Radio & Electronic Projects: A simple electronic organ

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Introduction

This project has nothing to do with radio but, let's admit it, any electronics project is good experience! Why not build this little organ - it will keep the children amused at least! It uses the popular NE555 integrated circuit, which contains a circuit which will periodically switch the voltage on the output pin between the supply voltage and zero. Just how frequently this switching occurs depends upon the components external to the integrated circuit. If this switching occurs several hundred or thousand times a second, the change in voltage produced will generate a musical note when connected to a small loudspeaker. The circuit is shown in Figure 1.

Putting it together

(a) Using a PCB. The job is very simple. The placement of components on the unsoldered side of the board is shown in Figure 2 and the design on the copper track is illustrated in Figure 3. Put each component, in turn, on the board, making sure that it lies flat on the board with its tags or wires going cleanly through the holes provided for it; then, solder the wires to the board, cropping them before or after the soldering, depending on your preference. If you choose to use a holder for your integrated circuit (highly recommended if your soldering is less than perfect), make sure that the end with a notch in it faces R1 and R2, as shown in Figure 2. Solder the two leads to the speaker to the tabs marked S (either way round), having looped them through the two holes to the right of the tabs in Figure 2. Looping them through the holes acts as a strain relief, ensuring that the soldered joints are not subjected to pulling and bending as you move the wires about. Do the same with the battery leads, the red lead going to the + tab and the negative lead to the - tab (which also has one speaker lead already attached to it). Figure 4 shows this in detail. Treat the loudspeaker with care -- the cone is quite fragile and must not be touched.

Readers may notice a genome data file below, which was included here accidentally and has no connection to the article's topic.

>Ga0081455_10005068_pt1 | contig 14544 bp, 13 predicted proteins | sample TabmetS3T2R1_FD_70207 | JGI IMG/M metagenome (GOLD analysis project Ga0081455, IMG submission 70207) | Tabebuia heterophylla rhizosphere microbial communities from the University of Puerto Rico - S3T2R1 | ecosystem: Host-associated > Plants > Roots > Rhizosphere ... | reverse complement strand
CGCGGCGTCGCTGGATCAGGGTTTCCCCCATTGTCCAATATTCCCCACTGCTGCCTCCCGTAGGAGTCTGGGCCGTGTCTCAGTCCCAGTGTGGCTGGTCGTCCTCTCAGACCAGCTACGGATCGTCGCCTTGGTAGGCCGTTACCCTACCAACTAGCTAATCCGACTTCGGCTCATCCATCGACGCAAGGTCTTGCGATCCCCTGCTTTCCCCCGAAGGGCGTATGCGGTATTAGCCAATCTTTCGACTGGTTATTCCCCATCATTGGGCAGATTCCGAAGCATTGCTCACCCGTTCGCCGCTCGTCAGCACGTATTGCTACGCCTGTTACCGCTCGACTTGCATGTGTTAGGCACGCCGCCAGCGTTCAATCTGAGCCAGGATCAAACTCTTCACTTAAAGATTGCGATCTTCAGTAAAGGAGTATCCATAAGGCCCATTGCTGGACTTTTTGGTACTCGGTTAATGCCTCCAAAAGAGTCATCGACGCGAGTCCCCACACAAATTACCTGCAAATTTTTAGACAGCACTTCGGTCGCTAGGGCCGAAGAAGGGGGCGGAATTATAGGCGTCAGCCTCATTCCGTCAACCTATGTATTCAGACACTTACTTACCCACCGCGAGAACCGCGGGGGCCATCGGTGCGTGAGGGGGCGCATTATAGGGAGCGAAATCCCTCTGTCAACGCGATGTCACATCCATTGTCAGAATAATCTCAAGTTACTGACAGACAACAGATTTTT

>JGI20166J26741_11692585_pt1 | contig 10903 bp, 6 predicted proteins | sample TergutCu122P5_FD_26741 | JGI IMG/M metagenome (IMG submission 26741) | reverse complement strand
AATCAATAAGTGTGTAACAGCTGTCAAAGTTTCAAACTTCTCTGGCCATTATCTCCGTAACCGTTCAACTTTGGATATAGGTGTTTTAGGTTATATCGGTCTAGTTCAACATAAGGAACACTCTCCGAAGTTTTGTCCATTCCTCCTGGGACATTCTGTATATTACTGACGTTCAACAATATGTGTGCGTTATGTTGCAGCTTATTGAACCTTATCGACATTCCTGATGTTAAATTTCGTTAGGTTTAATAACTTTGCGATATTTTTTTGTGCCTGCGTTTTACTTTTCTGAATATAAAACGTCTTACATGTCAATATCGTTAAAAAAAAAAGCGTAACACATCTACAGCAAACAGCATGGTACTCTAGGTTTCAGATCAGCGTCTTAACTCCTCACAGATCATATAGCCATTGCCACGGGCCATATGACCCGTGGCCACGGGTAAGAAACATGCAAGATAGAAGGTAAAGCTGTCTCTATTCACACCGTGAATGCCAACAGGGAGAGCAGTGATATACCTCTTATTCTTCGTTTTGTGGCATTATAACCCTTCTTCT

(b) Without a PCB. This is more difficult, and you may need to enlist some help. Using some matrix board (such as Veroboard) is probably the best way of replacing the PCB. You could arrange your circuit in exactly the same way as in the PCB in Figure 3, using wires to replace the copper track.


Figure 1 Circuit diagram


Figure 2 Position of components on the printed circuit board (PCB)


Figure 3 The connections


Figure 4 Battery plug and loudspeaker connections

A simple 'keyboard'

The keyboard is a row of solder pins along the rear edge of the PCB, one for each note covering the range shown in Figure 2. A flying lead with a small spade on it is provided to touch any of the pins in turn, producing any one of ten different notes.

Testing

Check first that each component is in the correct place. When inserting the NE555 chip, first make sure that the end carrying the notch lies over the end of the holder with the notch; then, make sure each pin of the chip lies directly above the hole into which it fits, before pressing gently to insert the chip into the socket. Make sure the battery connections are correct, and insert the battery into the clip. Nothing should happen, except for a click from the loudspeaker; touching the spade on any of the pins should produce a coarse note from the speaker. If nothing happens, check everything again; don't assume that wires go where you think they go! After you get the first note, all the others should work, too, but they will sound off-tune at first. The organ needs tuning up by adjusting the 10 preset variable resistors P1 to P10. The approximate frequency to which each note should be tuned is given in Figure 2; if you can beg, borrow or steal a frequency counter, setting up is easy. If you have a piano, the organ can be tuned by comparison of the notes with those on the piano.

The frequencies are given in Hertz (abbreviation Hz), and represent the number of times the IC switches on and off every second. If the sound coming from the loudspeaker is too loud or very distorted, then try putting an 330 ohm resistor (color code orange, orange, brown) in series with the loudspeaker. This is done by taking the resistor and cutting its leads to about 5mm; then, disconnect one speaker lead from the tab on the PCB (it doesn't matter which). Solder one end of the resistor to the vacated speaker tab, and the free speaker lead to the other end of the resistor. This will limit the volume of sound from the speaker, and lengthen the life of your battery. If it is still too loud, try a resistor of a larger value, or use a smaller resistor to make it louder.

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Parts list

Resistors: all 0.25 watt, 5% tolerance

R1 2.7 kilohms (kΩ)

R2 1 Megohm (MΩ)

P1-P5 Preset resistor 100 kilohms (kΩ)

P6, P7 Preset resistor 50 kilohms (kΩ)

P8 Preset resistor 25 kilohms (kΩ)

P9, P10 Preset resistor 10 kilohms (kΩ)

Capacitor

C1 100 nanofarads (nF) or 0.1 microfarad (uF)

Integrated circuit

IC1 NE555 timer chip

Additional items:

S Loudspeaker >60 ohms

1 off battery clip (for PP3 battery)

1 off spade terminal

12 off solder pins 'Veropins'

3 off 10 cm lengths of 'hook-up' wire

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